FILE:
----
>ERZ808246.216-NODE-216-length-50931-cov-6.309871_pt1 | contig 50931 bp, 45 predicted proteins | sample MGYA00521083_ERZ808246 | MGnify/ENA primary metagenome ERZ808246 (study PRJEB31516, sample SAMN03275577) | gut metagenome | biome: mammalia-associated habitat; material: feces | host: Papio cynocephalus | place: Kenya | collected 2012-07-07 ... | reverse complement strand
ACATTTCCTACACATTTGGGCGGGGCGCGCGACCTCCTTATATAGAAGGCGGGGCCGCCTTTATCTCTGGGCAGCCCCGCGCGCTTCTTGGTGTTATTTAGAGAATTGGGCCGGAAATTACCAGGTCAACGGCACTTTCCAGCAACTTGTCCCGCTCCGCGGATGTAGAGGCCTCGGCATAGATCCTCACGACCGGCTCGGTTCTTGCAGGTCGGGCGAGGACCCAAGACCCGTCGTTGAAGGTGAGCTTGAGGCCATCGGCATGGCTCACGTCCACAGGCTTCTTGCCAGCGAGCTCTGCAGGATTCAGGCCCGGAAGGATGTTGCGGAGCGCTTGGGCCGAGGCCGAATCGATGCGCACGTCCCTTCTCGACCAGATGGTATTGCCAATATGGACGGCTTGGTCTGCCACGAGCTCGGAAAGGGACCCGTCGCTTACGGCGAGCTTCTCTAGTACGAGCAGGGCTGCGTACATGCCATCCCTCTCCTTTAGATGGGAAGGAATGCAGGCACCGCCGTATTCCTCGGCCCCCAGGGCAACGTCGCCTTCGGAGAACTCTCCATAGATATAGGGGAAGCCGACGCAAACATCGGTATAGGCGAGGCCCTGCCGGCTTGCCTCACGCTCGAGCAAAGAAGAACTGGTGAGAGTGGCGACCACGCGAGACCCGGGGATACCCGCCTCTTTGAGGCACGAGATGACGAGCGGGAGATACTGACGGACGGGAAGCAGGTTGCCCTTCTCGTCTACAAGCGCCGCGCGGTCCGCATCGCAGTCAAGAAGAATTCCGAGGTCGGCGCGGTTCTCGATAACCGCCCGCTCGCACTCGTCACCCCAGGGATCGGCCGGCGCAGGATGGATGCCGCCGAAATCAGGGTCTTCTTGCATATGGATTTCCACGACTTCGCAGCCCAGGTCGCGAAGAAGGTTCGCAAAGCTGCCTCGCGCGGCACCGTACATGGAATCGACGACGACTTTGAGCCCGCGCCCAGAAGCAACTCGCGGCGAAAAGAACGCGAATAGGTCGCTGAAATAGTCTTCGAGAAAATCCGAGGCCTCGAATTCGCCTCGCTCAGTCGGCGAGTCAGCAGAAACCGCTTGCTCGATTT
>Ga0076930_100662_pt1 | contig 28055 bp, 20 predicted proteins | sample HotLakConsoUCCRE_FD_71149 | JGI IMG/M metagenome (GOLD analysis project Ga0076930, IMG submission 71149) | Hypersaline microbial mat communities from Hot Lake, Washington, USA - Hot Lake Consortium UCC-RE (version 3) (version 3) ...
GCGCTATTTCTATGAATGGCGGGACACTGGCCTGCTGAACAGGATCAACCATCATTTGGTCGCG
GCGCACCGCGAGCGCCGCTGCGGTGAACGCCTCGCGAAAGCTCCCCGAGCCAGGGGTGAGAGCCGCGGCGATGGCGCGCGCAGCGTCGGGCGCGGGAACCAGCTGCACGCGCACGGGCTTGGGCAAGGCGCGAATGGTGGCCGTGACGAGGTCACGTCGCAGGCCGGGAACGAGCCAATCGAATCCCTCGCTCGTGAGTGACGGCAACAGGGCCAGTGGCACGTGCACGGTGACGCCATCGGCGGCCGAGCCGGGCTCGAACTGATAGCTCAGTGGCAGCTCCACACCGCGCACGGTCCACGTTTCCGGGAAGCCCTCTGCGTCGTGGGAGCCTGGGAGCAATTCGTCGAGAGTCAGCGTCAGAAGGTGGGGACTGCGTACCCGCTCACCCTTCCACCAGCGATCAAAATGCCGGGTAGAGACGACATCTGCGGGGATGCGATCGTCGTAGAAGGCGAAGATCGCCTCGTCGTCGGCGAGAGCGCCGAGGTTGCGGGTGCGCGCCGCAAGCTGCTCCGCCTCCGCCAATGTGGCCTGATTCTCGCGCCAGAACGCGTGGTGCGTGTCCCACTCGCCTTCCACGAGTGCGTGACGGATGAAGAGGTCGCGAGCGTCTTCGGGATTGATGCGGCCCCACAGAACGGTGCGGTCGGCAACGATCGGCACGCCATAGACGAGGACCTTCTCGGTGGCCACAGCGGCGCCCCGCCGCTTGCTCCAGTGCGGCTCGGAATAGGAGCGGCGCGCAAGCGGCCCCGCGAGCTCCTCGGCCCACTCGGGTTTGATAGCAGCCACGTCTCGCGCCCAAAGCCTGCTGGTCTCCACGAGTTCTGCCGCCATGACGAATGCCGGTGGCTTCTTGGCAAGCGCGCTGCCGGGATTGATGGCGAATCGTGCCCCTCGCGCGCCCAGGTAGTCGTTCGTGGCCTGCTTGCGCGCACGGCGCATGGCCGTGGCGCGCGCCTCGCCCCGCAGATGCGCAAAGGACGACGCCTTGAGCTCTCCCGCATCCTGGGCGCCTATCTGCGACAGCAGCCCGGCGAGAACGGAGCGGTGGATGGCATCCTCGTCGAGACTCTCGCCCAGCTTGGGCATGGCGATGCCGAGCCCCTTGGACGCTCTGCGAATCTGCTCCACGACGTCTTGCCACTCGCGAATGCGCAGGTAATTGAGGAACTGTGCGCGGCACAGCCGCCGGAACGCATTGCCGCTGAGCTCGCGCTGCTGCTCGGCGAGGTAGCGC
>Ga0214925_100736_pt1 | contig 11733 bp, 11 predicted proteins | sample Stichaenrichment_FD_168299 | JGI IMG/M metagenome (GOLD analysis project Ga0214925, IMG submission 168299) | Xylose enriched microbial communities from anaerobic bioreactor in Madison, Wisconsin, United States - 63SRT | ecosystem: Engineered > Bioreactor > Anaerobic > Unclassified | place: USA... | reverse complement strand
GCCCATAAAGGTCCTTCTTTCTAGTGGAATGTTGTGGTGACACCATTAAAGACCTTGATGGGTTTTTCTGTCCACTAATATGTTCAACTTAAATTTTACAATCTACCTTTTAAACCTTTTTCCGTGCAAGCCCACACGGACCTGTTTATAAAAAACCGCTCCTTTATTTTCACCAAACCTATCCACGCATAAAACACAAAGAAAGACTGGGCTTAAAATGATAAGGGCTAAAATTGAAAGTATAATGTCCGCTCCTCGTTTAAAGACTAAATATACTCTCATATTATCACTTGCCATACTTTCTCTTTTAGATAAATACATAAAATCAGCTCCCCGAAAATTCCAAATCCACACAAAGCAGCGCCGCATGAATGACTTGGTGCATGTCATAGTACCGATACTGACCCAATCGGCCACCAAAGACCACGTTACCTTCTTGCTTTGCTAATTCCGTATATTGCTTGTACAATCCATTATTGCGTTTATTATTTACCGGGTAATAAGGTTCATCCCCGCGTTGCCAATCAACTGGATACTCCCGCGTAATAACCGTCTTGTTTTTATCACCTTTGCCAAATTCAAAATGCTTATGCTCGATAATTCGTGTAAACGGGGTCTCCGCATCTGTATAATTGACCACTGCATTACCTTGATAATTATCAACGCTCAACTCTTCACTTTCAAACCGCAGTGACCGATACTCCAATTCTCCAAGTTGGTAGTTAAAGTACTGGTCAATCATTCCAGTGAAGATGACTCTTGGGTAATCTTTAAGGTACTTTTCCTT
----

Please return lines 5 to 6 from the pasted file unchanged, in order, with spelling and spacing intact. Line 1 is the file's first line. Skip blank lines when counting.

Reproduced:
GCGCACCGCGAGCGCCGCTGCGGTGAACGCCTCGCGAAAGCTCCCCGAGCCAGGGGTGAGAGCCGCGGCGATGGCGCGCGCAGCGTCGGGCGCGGGAACCAGCTGCACGCGCACGGGCTTGGGCAAGGCGCGAATGGTGGCCGTGACGAGGTCACGTCGCAGGCCGGGAACGAGCCAATCGAATCCCTCGCTCGTGAGTGACGGCAACAGGGCCAGTGGCACGTGCACGGTGACGCCATCGGCGGCCGAGCCGGGCTCGAACTGATAGCTCAGTGGCAGCTCCACACCGCGCACGGTCCACGTTTCCGGGAAGCCCTCTGCGTCGTGGGAGCCTGGGAGCAATTCGTCGAGAGTCAGCGTCAGAAGGTGGGGACTGCGTACCCGCTCACCCTTCCACCAGCGATCAAAATGCCGGGTAGAGACGACATCTGCGGGGATGCGATCGTCGTAGAAGGCGAAGATCGCCTCGTCGTCGGCGAGAGCGCCGAGGTTGCGGGTGCGCGCCGCAAGCTGCTCCGCCTCCGCCAATGTGGCCTGATTCTCGCGCCAGAACGCGTGGTGCGTGTCCCACTCGCCTTCCACGAGTGCGTGACGGATGAAGAGGTCGCGAGCGTCTTCGGGATTGATGCGGCCCCACAGAACGGTGCGGTCGGCAACGATCGGCACGCCATAGACGAGGACCTTCTCGGTGGCCACAGCGGCGCCCCGCCGCTTGCTCCAGTGCGGCTCGGAATAGGAGCGGCGCGCAAGCGGCCCCGCGAGCTCCTCGGCCCACTCGGGTTTGATAGCAGCCACGTCTCGCGCCCAAAGCCTGCTGGTCTCCACGAGTTCTGCCGCCATGACGAATGCCGGTGGCTTCTTGGCAAGCGCGCTGCCGGGATTGATGGCGAATCGTGCCCCTCGCGCGCCCAGGTAGTCGTTCGTGGCCTGCTTGCGCGCACGGCGCATGGCCGTGGCGCGCGCCTCGCCCCGCAGATGCGCAAAGGACGACGCCTTGAGCTCTCCCGCATCCTGGGCGCCTATCTGCGACAGCAGCCCGGCGAGAACGGAGCGGTGGATGGCATCCTCGTCGAGACTCTCGCCCAGCTTGGGCATGGCGATGCCGAGCCCCTTGGACGCTCTGCGAATCTGCTCCACGACGTCTTGCCACTCGCGAATGCGCAGGTAATTGAGGAACTGTGCGCGGCACAGCCGCCGGAACGCATTGCCGCTGAGCTCGCGCTGCTGCTCGGCGAGGTAGCGC
>Ga0214925_100736_pt1 | contig 11733 bp, 11 predicted proteins | sample Stichaenrichment_FD_168299 | JGI IMG/M metagenome (GOLD analysis project Ga0214925, IMG submission 168299) | Xylose enriched microbial communities from anaerobic bioreactor in Madison, Wisconsin, United States - 63SRT | ecosystem: Engineered > Bioreactor > Anaerobic > Unclassified | place: USA... | reverse complement strand